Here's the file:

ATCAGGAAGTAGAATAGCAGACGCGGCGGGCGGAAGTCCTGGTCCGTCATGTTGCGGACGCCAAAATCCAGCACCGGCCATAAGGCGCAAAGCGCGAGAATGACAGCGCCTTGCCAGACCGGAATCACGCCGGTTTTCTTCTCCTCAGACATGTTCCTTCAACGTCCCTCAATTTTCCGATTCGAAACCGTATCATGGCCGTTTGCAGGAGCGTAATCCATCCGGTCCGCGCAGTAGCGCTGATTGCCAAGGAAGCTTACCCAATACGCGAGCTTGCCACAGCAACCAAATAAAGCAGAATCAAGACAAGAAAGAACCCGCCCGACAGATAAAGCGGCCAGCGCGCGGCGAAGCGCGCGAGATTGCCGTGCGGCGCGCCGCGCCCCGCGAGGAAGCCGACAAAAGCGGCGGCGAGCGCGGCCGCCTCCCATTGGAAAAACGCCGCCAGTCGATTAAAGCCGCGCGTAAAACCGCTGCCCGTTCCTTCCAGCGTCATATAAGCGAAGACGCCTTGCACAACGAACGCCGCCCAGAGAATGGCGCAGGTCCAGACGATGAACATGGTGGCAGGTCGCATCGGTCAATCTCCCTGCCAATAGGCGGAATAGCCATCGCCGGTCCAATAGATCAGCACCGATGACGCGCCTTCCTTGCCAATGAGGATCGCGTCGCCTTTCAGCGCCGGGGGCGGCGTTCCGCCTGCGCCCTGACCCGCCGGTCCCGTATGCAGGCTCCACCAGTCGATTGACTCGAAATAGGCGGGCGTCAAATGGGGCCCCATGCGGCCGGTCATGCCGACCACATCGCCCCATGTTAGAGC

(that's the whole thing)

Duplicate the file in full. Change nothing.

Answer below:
ATCAGGAAGTAGAATAGCAGACGCGGCGGGCGGAAGTCCTGGTCCGTCATGTTGCGGACGCCAAAATCCAGCACCGGCCATAAGGCGCAAAGCGCGAGAATGACAGCGCCTTGCCAGACCGGAATCACGCCGGTTTTCTTCTCCTCAGACATGTTCCTTCAACGTCCCTCAATTTTCCGATTCGAAACCGTATCATGGCCGTTTGCAGGAGCGTAATCCATCCGGTCCGCGCAGTAGCGCTGATTGCCAAGGAAGCTTACCCAATACGCGAGCTTGCCACAGCAACCAAATAAAGCAGAATCAAGACAAGAAAGAACCCGCCCGACAGATAAAGCGGCCAGCGCGCGGCGAAGCGCGCGAGATTGCCGTGCGGCGCGCCGCGCCCCGCGAGGAAGCCGACAAAAGCGGCGGCGAGCGCGGCCGCCTCCCATTGGAAAAACGCCGCCAGTCGATTAAAGCCGCGCGTAAAACCGCTGCCCGTTCCTTCCAGCGTCATATAAGCGAAGACGCCTTGCACAACGAACGCCGCCCAGAGAATGGCGCAGGTCCAGACGATGAACATGGTGGCAGGTCGCATCGGTCAATCTCCCTGCCAATAGGCGGAATAGCCATCGCCGGTCCAATAGATCAGCACCGATGACGCGCCTTCCTTGCCAATGAGGATCGCGTCGCCTTTCAGCGCCGGGGGCGGCGTTCCGCCTGCGCCCTGACCCGCCGGTCCCGTATGCAGGCTCCACCAGTCGATTGACTCGAAATAGGCGGGCGTCAAATGGGGCCCCATGCGGCCGGTCATGCCGACCACATCGCCCCATGTTAGAGC